Why isn't this music to my ears?

Charles Kramer, The Levison Group

So, there I was, minding my own business, reviewing the law in Shelly's case and the rule against perpetuities, when a prospective client walked into my office within the newly reconstructed Levison Towers, without an appointment. To protect my sanity, I will refer to him by the moniker "Peter Promoter," which is not his real name.

Peter had introduced himself to our receptionist, bestowed a single red rose upon her, and had gifted her with a voucher for two free tickets to the local jazz club, before he asked if he could speak with me "briefly." Not usually one to succumb to obvious ploys, Jeanette had made an exception for Peter and had ushered him into my office, ignoring the bewildered look that sprung upon my face.

"Mr. Kramer, I'm Peter Promotor, and I am so glad to have the honor of speaking with you," the slick talking man before me began. "I've heard from seven separate sources that you have the combination of legal acumen and business savvy that I need, and I am here to retain you."

I glanced at the man before me, and guessed that the suit he wore had exhausted his bank account and that the watch upon his wrist had been a gift from someone. He had the well-groomed, expensive look of a man trying too hard

"And who were these sources?" I inquired.

To my surprise, Peter Promotor listed seven clients for whom I did substantial legal work and business consulting.

"I see," I responded. "And what can I help you with?"

And that, my friends, is a question that I rue to this day.

As you may have surmised, Peter was, and is, a promotor. A music "artist" promotor, to be exact. After years of toil for a nationally known, Los Angeles- and New York-based, multifaceted business that had absolutely nothing to do with promotion, music or the entertainment industry, Peter had decided to move to the Midwest and to form his own company to promote one particular musician. Then, to the dismay of other musicians, agents, promotors, and others in local business and music circles, Peter had actually lined up some musically inclined investors, had then picked a talented client to promote, and had somehow managed to line up several headlining events and endorsement deals for that client. He had just failed to actually set up a company and had picked a client, who although talented, had no actual recorded music. Peter also had no written agreements with anyone. He was sure I could straighten it all out, however, or so he assured me. He was also sure that the three-week window that we would have to do so was well within my wingspan.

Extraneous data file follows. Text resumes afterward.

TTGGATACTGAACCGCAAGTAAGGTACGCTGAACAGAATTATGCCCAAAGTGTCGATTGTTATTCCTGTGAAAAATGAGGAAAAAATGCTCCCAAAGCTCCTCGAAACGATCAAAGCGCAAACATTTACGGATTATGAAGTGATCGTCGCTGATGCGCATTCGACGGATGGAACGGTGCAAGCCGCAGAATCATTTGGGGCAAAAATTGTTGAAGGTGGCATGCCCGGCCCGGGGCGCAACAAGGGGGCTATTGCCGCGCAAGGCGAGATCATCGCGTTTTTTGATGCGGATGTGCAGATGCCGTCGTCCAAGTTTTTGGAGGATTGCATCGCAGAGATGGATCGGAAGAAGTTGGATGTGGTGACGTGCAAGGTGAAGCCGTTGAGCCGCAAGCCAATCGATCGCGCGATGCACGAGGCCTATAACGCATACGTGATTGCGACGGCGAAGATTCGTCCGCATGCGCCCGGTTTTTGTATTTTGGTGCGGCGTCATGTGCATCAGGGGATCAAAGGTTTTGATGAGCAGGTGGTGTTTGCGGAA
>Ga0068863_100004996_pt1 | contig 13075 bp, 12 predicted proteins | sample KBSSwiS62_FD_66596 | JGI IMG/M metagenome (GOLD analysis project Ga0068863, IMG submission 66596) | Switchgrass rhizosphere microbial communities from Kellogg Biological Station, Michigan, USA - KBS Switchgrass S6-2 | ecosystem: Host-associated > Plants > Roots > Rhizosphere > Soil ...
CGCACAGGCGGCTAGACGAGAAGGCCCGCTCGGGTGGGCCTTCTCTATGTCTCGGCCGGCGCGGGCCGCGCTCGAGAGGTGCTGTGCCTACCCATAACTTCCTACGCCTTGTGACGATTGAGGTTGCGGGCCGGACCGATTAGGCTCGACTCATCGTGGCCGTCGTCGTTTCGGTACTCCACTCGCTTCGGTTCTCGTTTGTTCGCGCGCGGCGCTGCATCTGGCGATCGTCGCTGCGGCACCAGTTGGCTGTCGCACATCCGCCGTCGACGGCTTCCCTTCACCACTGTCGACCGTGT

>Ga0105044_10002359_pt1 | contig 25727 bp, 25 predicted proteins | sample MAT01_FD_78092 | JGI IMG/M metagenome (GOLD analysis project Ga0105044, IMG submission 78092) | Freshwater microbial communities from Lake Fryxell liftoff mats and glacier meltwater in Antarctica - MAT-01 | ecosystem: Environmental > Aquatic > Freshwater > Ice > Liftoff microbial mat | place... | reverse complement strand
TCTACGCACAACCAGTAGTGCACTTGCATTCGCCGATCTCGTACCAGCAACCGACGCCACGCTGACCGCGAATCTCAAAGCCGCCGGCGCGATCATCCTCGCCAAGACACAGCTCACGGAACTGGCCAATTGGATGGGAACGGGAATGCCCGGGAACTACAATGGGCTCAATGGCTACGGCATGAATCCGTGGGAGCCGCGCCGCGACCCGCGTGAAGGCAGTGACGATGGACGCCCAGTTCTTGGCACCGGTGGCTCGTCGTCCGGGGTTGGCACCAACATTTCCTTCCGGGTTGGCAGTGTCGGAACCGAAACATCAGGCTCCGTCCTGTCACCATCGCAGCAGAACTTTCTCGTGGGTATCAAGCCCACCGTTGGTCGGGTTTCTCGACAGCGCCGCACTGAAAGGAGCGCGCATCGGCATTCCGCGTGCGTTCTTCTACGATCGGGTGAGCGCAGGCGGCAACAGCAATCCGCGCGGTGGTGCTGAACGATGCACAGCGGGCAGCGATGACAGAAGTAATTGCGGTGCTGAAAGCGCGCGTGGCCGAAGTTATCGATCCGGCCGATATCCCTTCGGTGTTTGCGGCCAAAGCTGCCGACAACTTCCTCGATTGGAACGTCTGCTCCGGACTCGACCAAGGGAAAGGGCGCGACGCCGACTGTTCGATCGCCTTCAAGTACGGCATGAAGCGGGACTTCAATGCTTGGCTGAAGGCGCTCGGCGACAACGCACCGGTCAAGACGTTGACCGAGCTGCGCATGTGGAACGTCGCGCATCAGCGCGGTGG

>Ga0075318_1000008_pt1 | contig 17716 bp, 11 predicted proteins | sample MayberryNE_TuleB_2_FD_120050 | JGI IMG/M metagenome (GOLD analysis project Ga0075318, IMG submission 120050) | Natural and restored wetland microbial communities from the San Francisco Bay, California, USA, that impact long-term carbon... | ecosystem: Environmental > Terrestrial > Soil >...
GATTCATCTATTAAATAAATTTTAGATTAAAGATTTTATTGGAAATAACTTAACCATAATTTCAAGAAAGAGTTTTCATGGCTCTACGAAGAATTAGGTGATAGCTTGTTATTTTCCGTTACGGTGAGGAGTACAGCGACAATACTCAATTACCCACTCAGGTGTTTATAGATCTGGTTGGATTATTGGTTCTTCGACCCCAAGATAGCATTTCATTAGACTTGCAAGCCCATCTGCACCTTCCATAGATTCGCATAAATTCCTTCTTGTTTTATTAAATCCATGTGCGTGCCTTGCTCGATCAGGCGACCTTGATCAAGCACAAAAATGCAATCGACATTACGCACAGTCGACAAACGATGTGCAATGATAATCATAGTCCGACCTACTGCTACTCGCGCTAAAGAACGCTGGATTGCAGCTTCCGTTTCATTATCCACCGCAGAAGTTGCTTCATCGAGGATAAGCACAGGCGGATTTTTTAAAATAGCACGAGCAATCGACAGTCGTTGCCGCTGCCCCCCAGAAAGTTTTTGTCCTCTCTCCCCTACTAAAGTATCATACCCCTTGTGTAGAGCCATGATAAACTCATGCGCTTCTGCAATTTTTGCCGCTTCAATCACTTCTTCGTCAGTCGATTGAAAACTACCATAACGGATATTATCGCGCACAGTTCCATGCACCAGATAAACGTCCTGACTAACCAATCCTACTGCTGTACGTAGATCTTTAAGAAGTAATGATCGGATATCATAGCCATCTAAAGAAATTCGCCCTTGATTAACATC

Any sound-minded attorney would have recognized the train wreck before him. Apparently, I was not sound-minded. I took the bait.

In the days that followed, I pushed everything else off my desk, and dove into the various needs of Peter and his music client. In short order, I prepared investor agreements, operating agreements, record production agreements, work for hire agreements, marketing/advertisement agreements, booking/venue agreements, ticketing partnerships, merchant services agreements, and "band requirements" riders specifying the ubiquitous green-only M&M's (a request not so obnoxious now that the company sells them in color-specific bags, eliminating the need for the intern to pick out the colored candies from a giant pile of chocolate morsels). The agreements came together quickly and, relatively speaking, without undue incident. I thought everything was going fine.

It was only then, however, that I discovered that very few people in the music industry ever actually sign written agreements. Oh, to be sure, they have teams of lawyers, and multipage documents that are written, revised, redlined, augmented, scheduled, and exchanged. It just always seems to take so long to get the paperwork done that the event in question comes and goes before a final document is signed. The most frustrating part, however, is that everybody who has been involved in the industry for a while accepts it as "normal for the industry" and actually are amused at the frustration experienced by Johnny-come-lately's.

Yet, that was the least-important of my problems. You see, Peter also liked to schedule his meetings for restaurants, diners, coffee shops, bars, and other nontraditional establishments and at each of them the owners or managers appeared to be his friends. Extra helpings, free desserts, cream-laden lattes appeared at our table without order or charge. At late night meetings, appetizers gave way to burgers which gave to shots of whiskey or tequila, which lead to an Uber home. Of course, this was all happening between Thanksgiving and Christmas, so there was also holiday splurging, receptions, and events involved, which Peter insisted I attend with him. .

By the time the three-week work window had closed, I had prepared all the necessary documents, although only the investors' agreement and company operating agreement were signed. I had also gained twenty-seven pounds, and found myself constantly humming or singing the catchiest song I'd heard in years, despite the fact that it was never played on the radio. Did I mention I also attended song writing workshops and rehearsals? I'm not really sure why, it just "seemed right." In any event, the songs the young music whiz whipped up were addicting. Who knows, one may even find its way onto an album someday. Now if I can only get Peter to pay the piper ...


©2016 under analysis distribution, LLC. under analysis is a syndicated column of the Levison Group. Charles Kramer is a principal of the St Louis based law firm, Riezman Berger, PC. Comments or criticisms about this column may be sent to the Levison Group c/o this paper, or direct via email to comments@levisongroup.com

Published: Fri, Dec 30, 2016